public func setCell(x: Int, y: Int, code: UInt32, bgColor: CGColor, fgColor: CGColor, illumination: CGFloat = 1.0) {
    cells[x][y].illumination = illumination
    cells[x][y].fgcolor = SKColor(cgColor: fgColor)
    cells[x][y].bgcolor = SKColor(cgColor: bgColor)
    if let glyph = UnicodeScalar(code) {
        cells[x][y].glyph = textureCache.getTexture(glyph: String(glyph))

Further thoughts

This is an efficient way of rendering the level on the screen as there is minimal scene graph manipulation and we are just updating textures and colors. I have not looked in detail into how illumination and lighting could be implemented to be more realistic but this simple method of multiplicatively modifying RGB values seems to result in an OK result.

Update 2 - Graph based rendering

I mentioned that I took a layered approach to rendering which meant that there was a render method in GameScene that would take all the objects to be rendered as parameters and render them in order. The ordering is important because things overwrite each other. If you render the FoV before the player you will not see the player symbol ‘@’ as it will be overwritten by a bright dot (the location of the player is always in the FoV). I decided that it would be a cleaner approach to have all the object render themselves and keep track of their dependencies that also need rendering. E.g the player now has a FoV object that it will ask to render itself before rendering itself (A lot of it selves there …).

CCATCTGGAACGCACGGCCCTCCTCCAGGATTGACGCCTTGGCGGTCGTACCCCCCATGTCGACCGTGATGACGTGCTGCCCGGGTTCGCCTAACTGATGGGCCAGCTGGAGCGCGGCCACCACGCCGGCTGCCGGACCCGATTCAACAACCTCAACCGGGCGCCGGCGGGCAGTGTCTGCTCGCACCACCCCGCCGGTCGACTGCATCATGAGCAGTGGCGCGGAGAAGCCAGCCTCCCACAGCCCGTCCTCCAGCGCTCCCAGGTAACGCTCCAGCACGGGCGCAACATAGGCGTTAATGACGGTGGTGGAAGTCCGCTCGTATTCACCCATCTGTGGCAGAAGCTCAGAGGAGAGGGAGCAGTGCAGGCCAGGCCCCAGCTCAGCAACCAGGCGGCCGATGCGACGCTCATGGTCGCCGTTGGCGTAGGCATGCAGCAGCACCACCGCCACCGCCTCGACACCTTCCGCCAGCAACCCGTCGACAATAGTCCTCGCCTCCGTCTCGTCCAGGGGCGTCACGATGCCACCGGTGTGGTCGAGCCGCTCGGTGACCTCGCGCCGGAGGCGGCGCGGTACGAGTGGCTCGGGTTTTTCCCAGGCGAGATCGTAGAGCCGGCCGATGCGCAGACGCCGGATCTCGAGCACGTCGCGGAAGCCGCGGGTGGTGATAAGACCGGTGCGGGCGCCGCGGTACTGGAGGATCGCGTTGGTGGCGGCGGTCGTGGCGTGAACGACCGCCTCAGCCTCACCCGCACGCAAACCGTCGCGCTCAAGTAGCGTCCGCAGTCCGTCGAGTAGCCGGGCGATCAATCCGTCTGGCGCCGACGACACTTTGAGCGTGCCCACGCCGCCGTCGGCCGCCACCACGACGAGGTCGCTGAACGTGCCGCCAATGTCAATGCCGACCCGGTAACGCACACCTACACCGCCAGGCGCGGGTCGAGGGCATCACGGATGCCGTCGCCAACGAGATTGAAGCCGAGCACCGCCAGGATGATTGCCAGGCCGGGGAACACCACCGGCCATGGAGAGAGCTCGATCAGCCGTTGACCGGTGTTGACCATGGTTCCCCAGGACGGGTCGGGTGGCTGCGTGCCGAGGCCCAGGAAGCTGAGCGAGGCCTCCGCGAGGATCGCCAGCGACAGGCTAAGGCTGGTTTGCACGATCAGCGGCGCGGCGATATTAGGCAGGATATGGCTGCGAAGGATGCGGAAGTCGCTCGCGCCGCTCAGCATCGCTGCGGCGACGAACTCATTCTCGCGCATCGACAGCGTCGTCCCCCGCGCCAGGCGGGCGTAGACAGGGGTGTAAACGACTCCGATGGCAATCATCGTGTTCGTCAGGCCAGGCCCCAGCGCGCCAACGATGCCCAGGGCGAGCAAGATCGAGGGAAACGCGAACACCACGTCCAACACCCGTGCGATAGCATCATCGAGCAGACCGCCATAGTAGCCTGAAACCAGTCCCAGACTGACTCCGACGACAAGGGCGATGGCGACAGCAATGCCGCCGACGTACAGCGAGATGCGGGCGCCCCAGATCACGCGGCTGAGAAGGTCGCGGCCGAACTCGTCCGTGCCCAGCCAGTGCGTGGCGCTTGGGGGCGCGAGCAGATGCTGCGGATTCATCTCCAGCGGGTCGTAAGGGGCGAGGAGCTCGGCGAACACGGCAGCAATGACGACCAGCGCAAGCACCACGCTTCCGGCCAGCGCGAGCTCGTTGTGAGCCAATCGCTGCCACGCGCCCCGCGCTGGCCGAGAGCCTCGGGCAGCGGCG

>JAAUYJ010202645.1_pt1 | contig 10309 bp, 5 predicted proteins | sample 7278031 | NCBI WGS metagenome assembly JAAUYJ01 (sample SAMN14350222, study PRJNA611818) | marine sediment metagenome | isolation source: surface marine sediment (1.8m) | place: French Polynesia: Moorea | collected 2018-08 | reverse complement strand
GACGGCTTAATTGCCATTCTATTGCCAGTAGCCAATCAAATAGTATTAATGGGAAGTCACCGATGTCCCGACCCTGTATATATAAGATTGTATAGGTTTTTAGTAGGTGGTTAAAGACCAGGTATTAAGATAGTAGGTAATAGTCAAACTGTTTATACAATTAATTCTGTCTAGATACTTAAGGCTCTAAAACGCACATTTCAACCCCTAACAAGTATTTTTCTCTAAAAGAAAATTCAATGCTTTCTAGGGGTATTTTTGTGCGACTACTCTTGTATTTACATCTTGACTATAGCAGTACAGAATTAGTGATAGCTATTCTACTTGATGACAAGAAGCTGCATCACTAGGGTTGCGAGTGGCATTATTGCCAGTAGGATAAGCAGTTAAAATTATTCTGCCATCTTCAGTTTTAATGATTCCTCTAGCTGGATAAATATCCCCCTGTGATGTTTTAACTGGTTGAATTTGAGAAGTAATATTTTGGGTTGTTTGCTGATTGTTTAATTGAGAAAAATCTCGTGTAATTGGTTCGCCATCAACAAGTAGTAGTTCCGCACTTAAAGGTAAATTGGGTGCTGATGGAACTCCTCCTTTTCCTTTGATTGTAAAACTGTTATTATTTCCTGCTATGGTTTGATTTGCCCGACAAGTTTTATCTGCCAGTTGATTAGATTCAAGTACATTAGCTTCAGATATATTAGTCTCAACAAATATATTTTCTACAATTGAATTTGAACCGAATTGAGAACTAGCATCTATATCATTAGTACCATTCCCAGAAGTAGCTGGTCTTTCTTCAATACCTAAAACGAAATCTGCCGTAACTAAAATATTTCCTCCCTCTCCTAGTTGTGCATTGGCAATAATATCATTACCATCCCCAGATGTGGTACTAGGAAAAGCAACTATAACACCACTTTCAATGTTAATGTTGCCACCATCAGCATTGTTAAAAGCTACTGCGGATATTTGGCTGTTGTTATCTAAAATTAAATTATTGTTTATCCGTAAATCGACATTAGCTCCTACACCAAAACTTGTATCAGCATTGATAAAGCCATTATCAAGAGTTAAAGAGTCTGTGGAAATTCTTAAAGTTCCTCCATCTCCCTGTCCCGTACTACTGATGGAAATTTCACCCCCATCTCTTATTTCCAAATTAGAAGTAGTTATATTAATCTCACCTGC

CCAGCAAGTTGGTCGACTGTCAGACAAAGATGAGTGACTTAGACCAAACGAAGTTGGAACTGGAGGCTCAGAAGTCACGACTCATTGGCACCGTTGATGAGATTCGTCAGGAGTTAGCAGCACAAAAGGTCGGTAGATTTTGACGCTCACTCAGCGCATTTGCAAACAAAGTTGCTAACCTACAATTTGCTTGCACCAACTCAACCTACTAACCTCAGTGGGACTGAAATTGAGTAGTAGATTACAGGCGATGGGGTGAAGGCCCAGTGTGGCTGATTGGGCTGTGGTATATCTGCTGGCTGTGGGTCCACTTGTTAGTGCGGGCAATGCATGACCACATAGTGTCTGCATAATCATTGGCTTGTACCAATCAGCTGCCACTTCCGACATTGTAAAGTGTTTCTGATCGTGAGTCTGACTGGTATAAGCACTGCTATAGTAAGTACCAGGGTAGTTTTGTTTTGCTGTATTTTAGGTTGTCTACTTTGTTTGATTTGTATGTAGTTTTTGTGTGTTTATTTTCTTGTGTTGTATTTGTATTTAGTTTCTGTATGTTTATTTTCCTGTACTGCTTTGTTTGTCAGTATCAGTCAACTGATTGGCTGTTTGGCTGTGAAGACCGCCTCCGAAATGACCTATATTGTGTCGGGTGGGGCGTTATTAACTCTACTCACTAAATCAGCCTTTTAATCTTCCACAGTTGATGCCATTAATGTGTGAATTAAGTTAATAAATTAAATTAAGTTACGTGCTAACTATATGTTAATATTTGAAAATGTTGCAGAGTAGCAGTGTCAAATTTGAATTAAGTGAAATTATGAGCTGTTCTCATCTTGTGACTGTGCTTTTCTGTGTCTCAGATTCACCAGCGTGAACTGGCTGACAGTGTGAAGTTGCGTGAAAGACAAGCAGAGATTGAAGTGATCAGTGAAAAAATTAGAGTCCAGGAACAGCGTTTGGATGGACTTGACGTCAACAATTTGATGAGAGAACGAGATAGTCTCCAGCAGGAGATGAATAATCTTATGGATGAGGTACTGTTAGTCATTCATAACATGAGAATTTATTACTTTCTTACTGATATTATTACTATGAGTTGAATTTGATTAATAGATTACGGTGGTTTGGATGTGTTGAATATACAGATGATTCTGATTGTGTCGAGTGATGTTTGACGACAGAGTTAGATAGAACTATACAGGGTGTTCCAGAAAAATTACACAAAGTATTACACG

This is accomplished by having a Renderable protocol that takes the GameScene which contains the actually methods to manipulate textures on the screen. The Game object has a reference to the GameScene object to it can pass it along to the objects that are Renderable.

Update 3: Animation overlay

After starting work on the animations I realized that using the illumination system to render explosion effects with alpha channel was going to be a pain because of the transparency required. I would need to find the glyphs for the tiles that have the explosion effect and adjust illumination to give a transparency / lighting effect. Even with this approach I still wouldn’t get exactly what I wanted as the effects that illumination provide even when applied to the background is not really what an explosion or laser charing effect look like. So I decided to add another NxM array of cells to the scene as the overlay. This is where all the animation rendering happens and it sits at a higher Z index than the tile cells. Now when the animation is rendered on this layer I can adjust the transparency of the background for the cell to get great effects.